You can protect assets in your Wilmington bankruptcy
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One of the things people are most worried about when they file bankruptcy is how it will affect their assets. With Chapter 13 Wilmington bankruptcy, you can often protect most all your assets, but with Chapter 7 bankruptcy, you might not be able to shield as much. Because of this concern, clients often ask if they can pay off some items or make special arrangements to protect specific assets. Here’s what you should know.
Bankruptcy Exemptions Are Step One
North Carolina bankruptcy exemptions allow you to protect a reasonable amount of assets during your Wilmington bankruptcy. You can protect up to $35k in home equity for an individual bankruptcy and double that if you file with a spouse. If you’re over 65 and your spouse is dead, the amount can be up to $60k. For your car, you can shield up to $3500. Equity is calculated as the value of the item less any loan attached to it. So, if your home is worth $150,000 and your mortgage is $130k, you have $20k in equity.
You can shield another $5k in furniture, clothes, household items, and appliances, and the like. For each dependent, you can add another $1k up to a maximum of $4k. Tools for work, whether actual tools or manuals, a computer, etc. can be protected up to $2k. North Carolina also offers a $5k wildcard exemption that can be applied to anything you want an additional $500 in personal property. If you have assets beyond these limits, there are some other options to consider.
Reaffirmation Agreements Can Save Assets
Another option to save assets that cannot be fully protected by Wilmington bankruptcy exemptions is the reaffirmation agreement. Executing a reaffirmation with a creditor carves that specific secured debt out of the bankruptcy case. This can be a good or a bad thing, depending on how your finances go after the bankruptcy case. For instance, if you can’t protect the equity in your auto and still have a loan on it, you can reaffirm the debt with your auto lender.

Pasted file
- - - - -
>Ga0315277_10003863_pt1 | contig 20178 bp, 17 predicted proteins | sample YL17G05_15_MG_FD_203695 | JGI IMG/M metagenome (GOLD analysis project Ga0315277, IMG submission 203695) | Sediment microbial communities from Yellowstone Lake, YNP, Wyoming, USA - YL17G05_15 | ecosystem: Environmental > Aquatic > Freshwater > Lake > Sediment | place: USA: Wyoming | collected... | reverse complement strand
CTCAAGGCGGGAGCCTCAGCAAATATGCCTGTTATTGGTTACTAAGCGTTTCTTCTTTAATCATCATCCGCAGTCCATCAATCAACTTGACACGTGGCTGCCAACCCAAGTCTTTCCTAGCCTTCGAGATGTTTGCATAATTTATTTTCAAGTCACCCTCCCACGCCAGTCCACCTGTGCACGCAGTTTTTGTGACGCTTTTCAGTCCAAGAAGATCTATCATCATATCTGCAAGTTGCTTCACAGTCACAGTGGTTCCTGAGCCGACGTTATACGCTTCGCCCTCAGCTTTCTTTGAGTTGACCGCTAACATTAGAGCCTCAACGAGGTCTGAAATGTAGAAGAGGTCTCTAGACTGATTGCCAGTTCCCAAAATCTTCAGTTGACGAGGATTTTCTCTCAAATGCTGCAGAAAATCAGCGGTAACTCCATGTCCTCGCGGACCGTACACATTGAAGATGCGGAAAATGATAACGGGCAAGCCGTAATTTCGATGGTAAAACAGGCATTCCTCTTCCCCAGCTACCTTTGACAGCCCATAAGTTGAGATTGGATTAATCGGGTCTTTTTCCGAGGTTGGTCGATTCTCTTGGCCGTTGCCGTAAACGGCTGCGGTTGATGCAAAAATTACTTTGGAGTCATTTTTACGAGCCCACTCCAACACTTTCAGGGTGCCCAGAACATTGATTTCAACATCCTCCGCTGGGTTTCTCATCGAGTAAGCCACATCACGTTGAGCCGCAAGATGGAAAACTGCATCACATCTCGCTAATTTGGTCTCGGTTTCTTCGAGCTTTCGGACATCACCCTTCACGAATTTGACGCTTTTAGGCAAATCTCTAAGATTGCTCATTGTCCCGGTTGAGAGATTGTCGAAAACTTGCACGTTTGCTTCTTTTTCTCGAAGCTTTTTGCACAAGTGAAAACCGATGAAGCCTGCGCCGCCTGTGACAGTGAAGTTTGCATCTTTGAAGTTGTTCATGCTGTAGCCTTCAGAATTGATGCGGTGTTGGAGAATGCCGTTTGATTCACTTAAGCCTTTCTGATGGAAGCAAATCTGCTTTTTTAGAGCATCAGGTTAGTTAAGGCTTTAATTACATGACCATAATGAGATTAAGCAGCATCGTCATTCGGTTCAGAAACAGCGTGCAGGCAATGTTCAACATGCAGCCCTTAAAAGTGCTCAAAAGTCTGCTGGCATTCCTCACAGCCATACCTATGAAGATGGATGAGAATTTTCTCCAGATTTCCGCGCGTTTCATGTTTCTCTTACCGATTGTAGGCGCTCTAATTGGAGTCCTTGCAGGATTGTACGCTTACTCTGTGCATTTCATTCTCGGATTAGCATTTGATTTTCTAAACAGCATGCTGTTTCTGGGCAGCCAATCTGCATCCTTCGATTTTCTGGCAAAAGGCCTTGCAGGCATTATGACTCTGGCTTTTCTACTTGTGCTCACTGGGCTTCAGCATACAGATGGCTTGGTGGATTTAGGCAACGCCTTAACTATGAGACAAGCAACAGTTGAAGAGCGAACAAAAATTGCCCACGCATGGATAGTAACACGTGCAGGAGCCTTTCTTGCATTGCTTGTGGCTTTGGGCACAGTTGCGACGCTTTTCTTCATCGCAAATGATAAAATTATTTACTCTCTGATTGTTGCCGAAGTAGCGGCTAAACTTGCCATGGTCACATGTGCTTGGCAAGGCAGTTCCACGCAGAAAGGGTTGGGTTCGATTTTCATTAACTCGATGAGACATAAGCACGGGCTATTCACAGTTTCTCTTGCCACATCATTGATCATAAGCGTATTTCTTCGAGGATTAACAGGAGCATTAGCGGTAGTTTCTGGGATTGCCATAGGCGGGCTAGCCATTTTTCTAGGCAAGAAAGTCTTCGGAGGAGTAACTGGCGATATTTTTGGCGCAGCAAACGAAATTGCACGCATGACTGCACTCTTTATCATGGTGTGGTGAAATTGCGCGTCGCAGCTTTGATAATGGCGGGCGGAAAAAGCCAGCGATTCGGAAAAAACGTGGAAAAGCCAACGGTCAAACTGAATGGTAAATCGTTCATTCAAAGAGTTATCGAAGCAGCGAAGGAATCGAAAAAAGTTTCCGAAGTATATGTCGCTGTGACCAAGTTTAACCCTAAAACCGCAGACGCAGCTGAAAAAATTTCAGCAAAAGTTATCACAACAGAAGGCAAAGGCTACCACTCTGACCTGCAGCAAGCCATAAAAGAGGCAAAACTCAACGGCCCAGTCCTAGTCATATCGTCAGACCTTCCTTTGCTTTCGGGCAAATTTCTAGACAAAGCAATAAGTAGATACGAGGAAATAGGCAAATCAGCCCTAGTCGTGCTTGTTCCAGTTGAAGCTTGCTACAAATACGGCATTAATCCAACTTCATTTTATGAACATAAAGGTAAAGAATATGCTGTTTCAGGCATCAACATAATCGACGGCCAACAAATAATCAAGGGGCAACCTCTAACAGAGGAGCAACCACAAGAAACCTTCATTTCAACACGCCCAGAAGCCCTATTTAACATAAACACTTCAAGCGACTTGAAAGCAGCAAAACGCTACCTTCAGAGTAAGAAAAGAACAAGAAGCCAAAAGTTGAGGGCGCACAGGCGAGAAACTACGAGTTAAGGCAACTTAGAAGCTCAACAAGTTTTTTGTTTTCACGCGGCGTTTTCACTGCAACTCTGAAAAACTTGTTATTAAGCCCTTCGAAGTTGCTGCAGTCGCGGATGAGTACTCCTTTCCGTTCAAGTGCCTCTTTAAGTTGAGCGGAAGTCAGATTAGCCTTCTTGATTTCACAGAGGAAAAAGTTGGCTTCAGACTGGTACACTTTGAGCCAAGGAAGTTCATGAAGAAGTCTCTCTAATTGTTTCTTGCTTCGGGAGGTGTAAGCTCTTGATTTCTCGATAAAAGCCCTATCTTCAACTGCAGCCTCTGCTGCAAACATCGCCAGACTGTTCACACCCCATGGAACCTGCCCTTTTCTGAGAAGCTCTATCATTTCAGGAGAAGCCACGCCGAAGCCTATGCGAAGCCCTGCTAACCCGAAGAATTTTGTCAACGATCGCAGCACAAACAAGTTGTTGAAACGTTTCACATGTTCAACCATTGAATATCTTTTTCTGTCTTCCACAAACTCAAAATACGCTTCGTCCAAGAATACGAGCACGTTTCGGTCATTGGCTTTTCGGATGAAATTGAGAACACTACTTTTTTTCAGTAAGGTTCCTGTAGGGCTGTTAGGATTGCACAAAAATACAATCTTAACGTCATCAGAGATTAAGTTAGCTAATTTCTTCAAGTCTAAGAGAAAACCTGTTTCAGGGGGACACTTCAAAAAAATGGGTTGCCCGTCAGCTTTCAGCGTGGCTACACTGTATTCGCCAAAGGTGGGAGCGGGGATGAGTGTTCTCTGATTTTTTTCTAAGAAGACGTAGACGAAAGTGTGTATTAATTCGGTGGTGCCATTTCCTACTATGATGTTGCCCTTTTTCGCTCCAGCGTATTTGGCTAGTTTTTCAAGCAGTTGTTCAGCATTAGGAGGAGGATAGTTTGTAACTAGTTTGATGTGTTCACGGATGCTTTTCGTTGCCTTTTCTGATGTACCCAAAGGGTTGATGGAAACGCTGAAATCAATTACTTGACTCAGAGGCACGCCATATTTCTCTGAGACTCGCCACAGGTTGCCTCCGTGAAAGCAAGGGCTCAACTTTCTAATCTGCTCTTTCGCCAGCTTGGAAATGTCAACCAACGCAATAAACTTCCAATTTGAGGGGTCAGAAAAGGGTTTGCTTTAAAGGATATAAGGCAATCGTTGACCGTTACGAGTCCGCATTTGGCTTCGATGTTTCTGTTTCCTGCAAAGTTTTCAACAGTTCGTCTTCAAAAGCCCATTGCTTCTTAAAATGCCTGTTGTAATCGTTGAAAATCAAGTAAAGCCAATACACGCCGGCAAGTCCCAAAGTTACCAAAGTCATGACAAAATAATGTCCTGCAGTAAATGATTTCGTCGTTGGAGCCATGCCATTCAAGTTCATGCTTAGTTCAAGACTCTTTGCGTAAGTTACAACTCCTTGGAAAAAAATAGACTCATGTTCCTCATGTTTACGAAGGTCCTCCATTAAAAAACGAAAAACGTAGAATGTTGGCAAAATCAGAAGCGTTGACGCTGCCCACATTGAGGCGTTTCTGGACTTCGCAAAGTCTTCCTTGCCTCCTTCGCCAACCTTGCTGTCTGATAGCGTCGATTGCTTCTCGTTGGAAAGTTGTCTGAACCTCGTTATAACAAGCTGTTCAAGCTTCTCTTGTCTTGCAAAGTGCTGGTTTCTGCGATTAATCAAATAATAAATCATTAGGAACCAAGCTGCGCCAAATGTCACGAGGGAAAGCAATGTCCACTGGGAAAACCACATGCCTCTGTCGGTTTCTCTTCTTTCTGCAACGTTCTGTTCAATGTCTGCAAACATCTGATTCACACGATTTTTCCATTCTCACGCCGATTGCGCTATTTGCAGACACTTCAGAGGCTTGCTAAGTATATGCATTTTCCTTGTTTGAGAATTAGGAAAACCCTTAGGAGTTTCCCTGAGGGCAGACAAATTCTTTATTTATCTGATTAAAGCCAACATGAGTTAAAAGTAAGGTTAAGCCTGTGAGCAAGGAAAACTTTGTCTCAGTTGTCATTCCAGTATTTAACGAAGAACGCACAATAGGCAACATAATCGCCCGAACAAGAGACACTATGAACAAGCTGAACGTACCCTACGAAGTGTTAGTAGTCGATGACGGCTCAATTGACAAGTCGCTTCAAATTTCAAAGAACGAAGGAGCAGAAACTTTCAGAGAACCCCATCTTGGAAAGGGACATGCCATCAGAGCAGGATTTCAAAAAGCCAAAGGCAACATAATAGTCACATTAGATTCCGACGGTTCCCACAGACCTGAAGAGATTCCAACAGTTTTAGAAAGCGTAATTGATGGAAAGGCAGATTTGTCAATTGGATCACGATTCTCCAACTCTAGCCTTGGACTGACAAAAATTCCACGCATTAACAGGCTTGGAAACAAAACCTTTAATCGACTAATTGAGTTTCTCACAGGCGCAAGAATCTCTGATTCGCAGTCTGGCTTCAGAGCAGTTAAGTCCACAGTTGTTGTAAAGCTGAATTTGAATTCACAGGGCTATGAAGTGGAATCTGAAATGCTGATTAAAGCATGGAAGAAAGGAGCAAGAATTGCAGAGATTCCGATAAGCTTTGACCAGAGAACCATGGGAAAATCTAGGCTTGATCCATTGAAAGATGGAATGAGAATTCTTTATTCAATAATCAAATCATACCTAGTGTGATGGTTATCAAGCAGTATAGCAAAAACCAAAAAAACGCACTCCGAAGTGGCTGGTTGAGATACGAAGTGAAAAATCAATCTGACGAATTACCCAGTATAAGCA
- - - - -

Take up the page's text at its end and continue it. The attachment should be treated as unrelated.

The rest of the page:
You sign a document exempting it from your Chapter 7 case. To qualify, you must sign by choice (i.e., it's voluntary). You must also be able to afford the debt. If reaffirming the debt is not in your best interests, the bankruptcy court can refuse to allow the reaffirmation. Also, the Wilmington bankruptcy court can overturn the agreement at any point before the Wilmington bankruptcy discharge or 60 days after the agreement was filed with the court, whichever is later.
The Dangers of a Reaffirmation Agreement
Here’s the big problem with a reaffirmation agreement. Say you use an agreement like this for your car loan, finish up your Chapter 7 bankruptcy, and then find you can’t afford the payments on your vehicle. Your vehicle can be repossessed by the lender, and once they sell the car at auction, any balance owed on the loan will be your responsibility. The bankruptcy you filed can’t help you with the debt because it was excluded from the case. That can leave you in a bad situation.
A reaffirmation agreement isn’t something to enter into lightly because it can potentially diminish the results you get out of your Wilmington bankruptcy. This is a complex area of bankruptcy law and something to discuss with your bankruptcy lawyer before you make a decision. To find out how reaffirmation agreements work, discuss them with an experienced and reputable North Carolina bankruptcy attorney. Bring in your loan documents with your other financial papers.
To find out more about the benefits of bankruptcy and how you can shield assets while getting the debt relief you need, contact the Law Offices of John T. Orcutt. Call +1-919-646-2654 now for a free Wilmington bankruptcy consultation at one of our convenient locations in Raleigh, Durham, Fayetteville, Wilson, Greensboro, Garner or Wilmington.